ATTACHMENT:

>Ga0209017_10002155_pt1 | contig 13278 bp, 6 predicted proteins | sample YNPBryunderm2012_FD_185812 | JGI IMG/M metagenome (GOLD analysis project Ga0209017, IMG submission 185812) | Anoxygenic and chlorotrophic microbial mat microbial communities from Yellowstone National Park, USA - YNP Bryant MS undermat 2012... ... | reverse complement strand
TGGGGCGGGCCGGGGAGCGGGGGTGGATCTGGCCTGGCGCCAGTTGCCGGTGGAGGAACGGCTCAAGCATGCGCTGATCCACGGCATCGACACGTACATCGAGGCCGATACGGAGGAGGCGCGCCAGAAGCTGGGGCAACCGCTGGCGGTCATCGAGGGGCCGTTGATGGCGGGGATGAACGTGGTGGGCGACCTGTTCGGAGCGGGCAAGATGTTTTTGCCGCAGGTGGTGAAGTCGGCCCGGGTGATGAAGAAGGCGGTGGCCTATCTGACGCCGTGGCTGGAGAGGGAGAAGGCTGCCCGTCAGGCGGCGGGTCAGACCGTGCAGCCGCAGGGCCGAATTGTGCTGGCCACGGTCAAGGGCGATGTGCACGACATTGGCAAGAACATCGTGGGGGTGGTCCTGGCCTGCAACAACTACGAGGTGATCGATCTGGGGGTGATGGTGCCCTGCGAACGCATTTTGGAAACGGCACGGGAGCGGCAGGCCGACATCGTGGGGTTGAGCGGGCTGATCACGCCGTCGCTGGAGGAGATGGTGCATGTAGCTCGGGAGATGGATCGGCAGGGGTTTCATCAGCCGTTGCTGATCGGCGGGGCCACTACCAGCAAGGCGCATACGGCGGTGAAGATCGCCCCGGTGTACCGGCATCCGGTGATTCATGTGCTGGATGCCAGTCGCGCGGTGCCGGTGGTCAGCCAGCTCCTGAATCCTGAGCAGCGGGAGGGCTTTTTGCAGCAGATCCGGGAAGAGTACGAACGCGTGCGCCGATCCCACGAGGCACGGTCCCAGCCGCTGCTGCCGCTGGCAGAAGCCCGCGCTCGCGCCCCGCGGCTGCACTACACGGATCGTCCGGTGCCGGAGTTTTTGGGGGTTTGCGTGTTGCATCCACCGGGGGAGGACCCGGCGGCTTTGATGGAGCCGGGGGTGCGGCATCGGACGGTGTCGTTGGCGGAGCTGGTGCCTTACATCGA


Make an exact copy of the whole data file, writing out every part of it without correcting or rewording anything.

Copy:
>Ga0209017_10002155_pt1 | contig 13278 bp, 6 predicted proteins | sample YNPBryunderm2012_FD_185812 | JGI IMG/M metagenome (GOLD analysis project Ga0209017, IMG submission 185812) | Anoxygenic and chlorotrophic microbial mat microbial communities from Yellowstone National Park, USA - YNP Bryant MS undermat 2012... ... | reverse complement strand
TGGGGCGGGCCGGGGAGCGGGGGTGGATCTGGCCTGGCGCCAGTTGCCGGTGGAGGAACGGCTCAAGCATGCGCTGATCCACGGCATCGACACGTACATCGAGGCCGATACGGAGGAGGCGCGCCAGAAGCTGGGGCAACCGCTGGCGGTCATCGAGGGGCCGTTGATGGCGGGGATGAACGTGGTGGGCGACCTGTTCGGAGCGGGCAAGATGTTTTTGCCGCAGGTGGTGAAGTCGGCCCGGGTGATGAAGAAGGCGGTGGCCTATCTGACGCCGTGGCTGGAGAGGGAGAAGGCTGCCCGTCAGGCGGCGGGTCAGACCGTGCAGCCGCAGGGCCGAATTGTGCTGGCCACGGTCAAGGGCGATGTGCACGACATTGGCAAGAACATCGTGGGGGTGGTCCTGGCCTGCAACAACTACGAGGTGATCGATCTGGGGGTGATGGTGCCCTGCGAACGCATTTTGGAAACGGCACGGGAGCGGCAGGCCGACATCGTGGGGTTGAGCGGGCTGATCACGCCGTCGCTGGAGGAGATGGTGCATGTAGCTCGGGAGATGGATCGGCAGGGGTTTCATCAGCCGTTGCTGATCGGCGGGGCCACTACCAGCAAGGCGCATACGGCGGTGAAGATCGCCCCGGTGTACCGGCATCCGGTGATTCATGTGCTGGATGCCAGTCGCGCGGTGCCGGTGGTCAGCCAGCTCCTGAATCCTGAGCAGCGGGAGGGCTTTTTGCAGCAGATCCGGGAAGAGTACGAACGCGTGCGCCGATCCCACGAGGCACGGTCCCAGCCGCTGCTGCCGCTGGCAGAAGCCCGCGCTCGCGCCCCGCGGCTGCACTACACGGATCGTCCGGTGCCGGAGTTTTTGGGGGTTTGCGTGTTGCATCCACCGGGGGAGGACCCGGCGGCTTTGATGGAGCCGGGGGTGCGGCATCGGACGGTGTCGTTGGCGGAGCTGGTGCCTTACATCGA